For Prospective Students
This page is a work in progress, but as application season is coming up, I wanted to put this out there! Updates forthcoming.
I often receive emails from students who are wondering whether they should pursue medical school, a PhD in anthropology, or both. Because I often have these conversations, I have a sense that there is a dearth of information out there about this career path despite a growing interest in it. This page is an attempt to collect some of my thoughts about dual careers in medicine and anthropology. My thoughts on this are certainly neither exhaustive nor sufficient, but I hope this is one of many resources you can consider as you think about whether to embark upon this path. The other resource I would recommend is the list of physician-scientist programs in anthropology, which you can find here. While the list is always changing, this will give you a good starting place from which to see what schools you might consider attending should you want dual training.
Here are some answers to the questions that people ask me about this path:
Should I get an MD/PhD in anthropology? Is it a good idea? Is it worth all the time?
By the time you talk to someone in my position, they will likely have a polished answer to this question, giving you the impression that MD/PhD anthropology students were always certain that this is what they wanted to do. While this might be the case for some people, it certainly wasn’t the case for me. Deciding to do this was complicated, and at least for me, involved a lot of uncertainty. Here are some questions I normally pose to students when they ask me whether this is the right fit for them:
- What kind of research do you want to do? Which discipline asks the questions you like to ask and answers them in a way that excites you? (Is it possible that you prefer similar – but different! – disciplines like public health, health policy, or bioethics?)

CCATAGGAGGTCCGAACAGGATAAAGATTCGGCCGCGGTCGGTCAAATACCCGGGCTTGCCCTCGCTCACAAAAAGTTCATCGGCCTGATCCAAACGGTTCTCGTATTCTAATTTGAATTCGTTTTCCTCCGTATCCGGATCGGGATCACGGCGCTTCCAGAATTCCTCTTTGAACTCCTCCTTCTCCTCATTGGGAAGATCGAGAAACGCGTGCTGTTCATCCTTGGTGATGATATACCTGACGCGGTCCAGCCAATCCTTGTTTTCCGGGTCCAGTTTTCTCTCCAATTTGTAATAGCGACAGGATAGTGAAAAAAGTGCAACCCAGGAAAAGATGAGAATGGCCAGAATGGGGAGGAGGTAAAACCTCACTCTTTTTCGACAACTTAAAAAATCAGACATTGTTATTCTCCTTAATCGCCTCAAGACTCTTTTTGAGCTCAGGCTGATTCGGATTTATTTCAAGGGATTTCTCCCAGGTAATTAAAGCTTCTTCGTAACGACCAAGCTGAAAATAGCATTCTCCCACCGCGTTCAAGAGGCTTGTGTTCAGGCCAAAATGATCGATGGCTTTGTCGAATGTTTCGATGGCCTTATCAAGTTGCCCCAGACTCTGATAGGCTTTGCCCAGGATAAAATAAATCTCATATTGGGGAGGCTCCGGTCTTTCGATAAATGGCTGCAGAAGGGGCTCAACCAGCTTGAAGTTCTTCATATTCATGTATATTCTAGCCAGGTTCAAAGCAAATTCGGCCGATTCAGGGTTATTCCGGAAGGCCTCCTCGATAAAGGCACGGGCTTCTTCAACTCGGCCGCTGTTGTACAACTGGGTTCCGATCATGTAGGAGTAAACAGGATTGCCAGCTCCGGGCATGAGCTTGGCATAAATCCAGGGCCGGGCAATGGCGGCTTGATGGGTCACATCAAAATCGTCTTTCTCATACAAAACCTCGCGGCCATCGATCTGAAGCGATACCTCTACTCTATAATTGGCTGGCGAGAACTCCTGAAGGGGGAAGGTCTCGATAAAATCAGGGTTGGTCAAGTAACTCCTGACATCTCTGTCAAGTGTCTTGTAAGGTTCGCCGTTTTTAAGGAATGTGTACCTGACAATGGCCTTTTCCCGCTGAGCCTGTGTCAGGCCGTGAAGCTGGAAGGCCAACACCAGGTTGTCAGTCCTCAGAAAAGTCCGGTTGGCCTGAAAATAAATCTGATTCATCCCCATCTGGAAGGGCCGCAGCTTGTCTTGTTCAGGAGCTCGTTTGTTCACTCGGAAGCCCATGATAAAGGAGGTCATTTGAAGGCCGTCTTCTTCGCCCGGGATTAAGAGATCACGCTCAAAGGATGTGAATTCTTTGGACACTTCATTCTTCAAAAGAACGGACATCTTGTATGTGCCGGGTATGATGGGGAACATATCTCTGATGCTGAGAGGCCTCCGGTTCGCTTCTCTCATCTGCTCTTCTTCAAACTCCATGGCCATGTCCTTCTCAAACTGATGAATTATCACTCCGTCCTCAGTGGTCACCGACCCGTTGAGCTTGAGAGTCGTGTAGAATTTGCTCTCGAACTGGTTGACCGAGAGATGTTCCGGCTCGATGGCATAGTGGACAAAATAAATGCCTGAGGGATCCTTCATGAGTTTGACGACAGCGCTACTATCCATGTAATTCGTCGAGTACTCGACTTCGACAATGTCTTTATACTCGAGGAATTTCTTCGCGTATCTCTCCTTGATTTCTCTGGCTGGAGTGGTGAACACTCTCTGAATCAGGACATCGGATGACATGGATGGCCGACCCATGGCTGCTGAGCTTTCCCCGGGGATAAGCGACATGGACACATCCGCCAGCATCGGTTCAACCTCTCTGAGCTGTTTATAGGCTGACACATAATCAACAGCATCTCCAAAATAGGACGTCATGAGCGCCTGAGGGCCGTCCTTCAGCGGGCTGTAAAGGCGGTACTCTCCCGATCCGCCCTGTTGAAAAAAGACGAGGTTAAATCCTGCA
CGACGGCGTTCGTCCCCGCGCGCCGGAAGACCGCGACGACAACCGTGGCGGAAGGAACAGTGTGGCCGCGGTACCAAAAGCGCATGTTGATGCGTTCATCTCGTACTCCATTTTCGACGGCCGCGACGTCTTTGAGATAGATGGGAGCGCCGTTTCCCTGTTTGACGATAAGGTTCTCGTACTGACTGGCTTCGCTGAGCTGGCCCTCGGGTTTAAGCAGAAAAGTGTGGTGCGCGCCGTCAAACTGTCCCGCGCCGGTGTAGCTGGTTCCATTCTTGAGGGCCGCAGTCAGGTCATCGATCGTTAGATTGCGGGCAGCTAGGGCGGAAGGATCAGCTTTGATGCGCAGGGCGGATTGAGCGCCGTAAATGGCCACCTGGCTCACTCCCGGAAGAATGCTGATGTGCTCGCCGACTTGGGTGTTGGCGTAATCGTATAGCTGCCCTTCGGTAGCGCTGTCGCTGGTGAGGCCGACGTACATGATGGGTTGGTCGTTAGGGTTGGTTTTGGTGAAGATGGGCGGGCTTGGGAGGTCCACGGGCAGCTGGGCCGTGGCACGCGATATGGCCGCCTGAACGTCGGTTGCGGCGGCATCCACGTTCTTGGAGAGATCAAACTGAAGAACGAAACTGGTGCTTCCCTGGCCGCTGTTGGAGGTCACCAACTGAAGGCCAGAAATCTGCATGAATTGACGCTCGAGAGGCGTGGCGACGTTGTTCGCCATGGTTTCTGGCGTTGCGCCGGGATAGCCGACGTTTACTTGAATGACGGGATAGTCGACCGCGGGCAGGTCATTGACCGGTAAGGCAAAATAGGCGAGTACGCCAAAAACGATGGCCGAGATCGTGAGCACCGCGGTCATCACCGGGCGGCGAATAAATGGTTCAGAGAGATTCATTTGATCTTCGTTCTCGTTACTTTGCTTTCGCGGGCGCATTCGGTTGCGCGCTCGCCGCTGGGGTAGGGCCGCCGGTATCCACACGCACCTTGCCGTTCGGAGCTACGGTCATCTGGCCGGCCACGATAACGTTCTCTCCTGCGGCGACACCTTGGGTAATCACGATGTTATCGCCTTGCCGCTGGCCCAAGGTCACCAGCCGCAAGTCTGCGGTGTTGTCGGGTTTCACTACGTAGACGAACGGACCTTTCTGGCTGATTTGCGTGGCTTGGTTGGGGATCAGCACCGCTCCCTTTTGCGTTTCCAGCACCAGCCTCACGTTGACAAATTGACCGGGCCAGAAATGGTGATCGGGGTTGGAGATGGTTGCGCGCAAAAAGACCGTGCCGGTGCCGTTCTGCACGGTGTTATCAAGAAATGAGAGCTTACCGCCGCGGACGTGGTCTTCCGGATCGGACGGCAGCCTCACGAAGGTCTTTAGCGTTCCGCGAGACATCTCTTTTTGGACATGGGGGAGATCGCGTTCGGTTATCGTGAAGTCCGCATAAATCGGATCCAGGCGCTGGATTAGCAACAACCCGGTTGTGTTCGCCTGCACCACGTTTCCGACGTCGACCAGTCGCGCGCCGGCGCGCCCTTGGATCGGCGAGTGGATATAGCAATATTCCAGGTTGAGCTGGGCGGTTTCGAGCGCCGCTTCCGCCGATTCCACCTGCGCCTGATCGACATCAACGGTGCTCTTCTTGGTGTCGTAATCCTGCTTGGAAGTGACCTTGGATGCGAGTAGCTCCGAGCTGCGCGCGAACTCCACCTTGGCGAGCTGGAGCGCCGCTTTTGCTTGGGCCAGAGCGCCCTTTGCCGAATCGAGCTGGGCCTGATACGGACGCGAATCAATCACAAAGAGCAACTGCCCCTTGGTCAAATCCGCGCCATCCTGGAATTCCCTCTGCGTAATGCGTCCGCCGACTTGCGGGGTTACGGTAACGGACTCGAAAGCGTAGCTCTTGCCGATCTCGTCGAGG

- Do you want to see patients, or would you be happy if you worked in the sphere of health? Do you want to be a clinician, researcher, or both?
- What are your personal life goals? In ten years, what things would have to be true in order for you to be happy?
- Graduate school and medical school, in most places, will be very culturally different. Do you prefer your time to be structured by other people or by yourself? Do you feel flexible about switching between the two?
- What kinds of skills will you need to do the things that you want? What are your strengths, and where do you have room for growth?
- What specialties are you interested in? Are these specialties traditionally ones which allow for robust careers in research?
- What kinds of financial resources do you have, and what are your financial goals? Are they compatible with an extended period living on a graduate student salary? What benefits do your prospective programs offer?
The answer to these questions can absolutely be I don’t know! but they are starting points for reflection about what might be right for you. I also often suggest to students that they take a period of time to read from different fields and ask themselves what kinds of scholarship they enjoy reading. Books? Short articles? Qualitative or quantitative work? Research papers or advocacy? Journalism or scholarship? Remember that enjoying reading a particular kind of scholarship is not the same as wanting to produce it, so thinking about the process of research in different fields and whether it suits you can be important as well.
Ultimately, I love being an anthropologist, and I would highly recommend training in anthropology. If you need to talk through whether it’s right for you – and whether a dual career makes sense for your goals – reaching out to mentors who are faculty that you admire and students you hope to emulate is a great first start.
Do you think I’m competitive for programs?
I sincerely wish I knew the answer to this, but being competitive for these programs is multi-factorial. I’m happy to talk through your concerns with you and establish a plan for getting you towards your goals.
Where do you recommend I look for community and mentorship?
As a first step, I highly recommend that, if you are able, you attend the National Conference for Physician-Scholars in the Social Sciences and Humanities. Every other year, trainees and faculty gather to discuss research & strengthen our community. While there is strong representation from anthropology and history, each year an increasing number of sociologists, public health scholars, epidemiologists, and other social scientists or humanists attend. If you are unable to make it, one resource which could show you the diversity of careers and research are the programs from prior years of the conference. Through the lists of presentations, you are likely to find scholars doing work that’s interesting to you and it may point you to people and institutions that share your interests.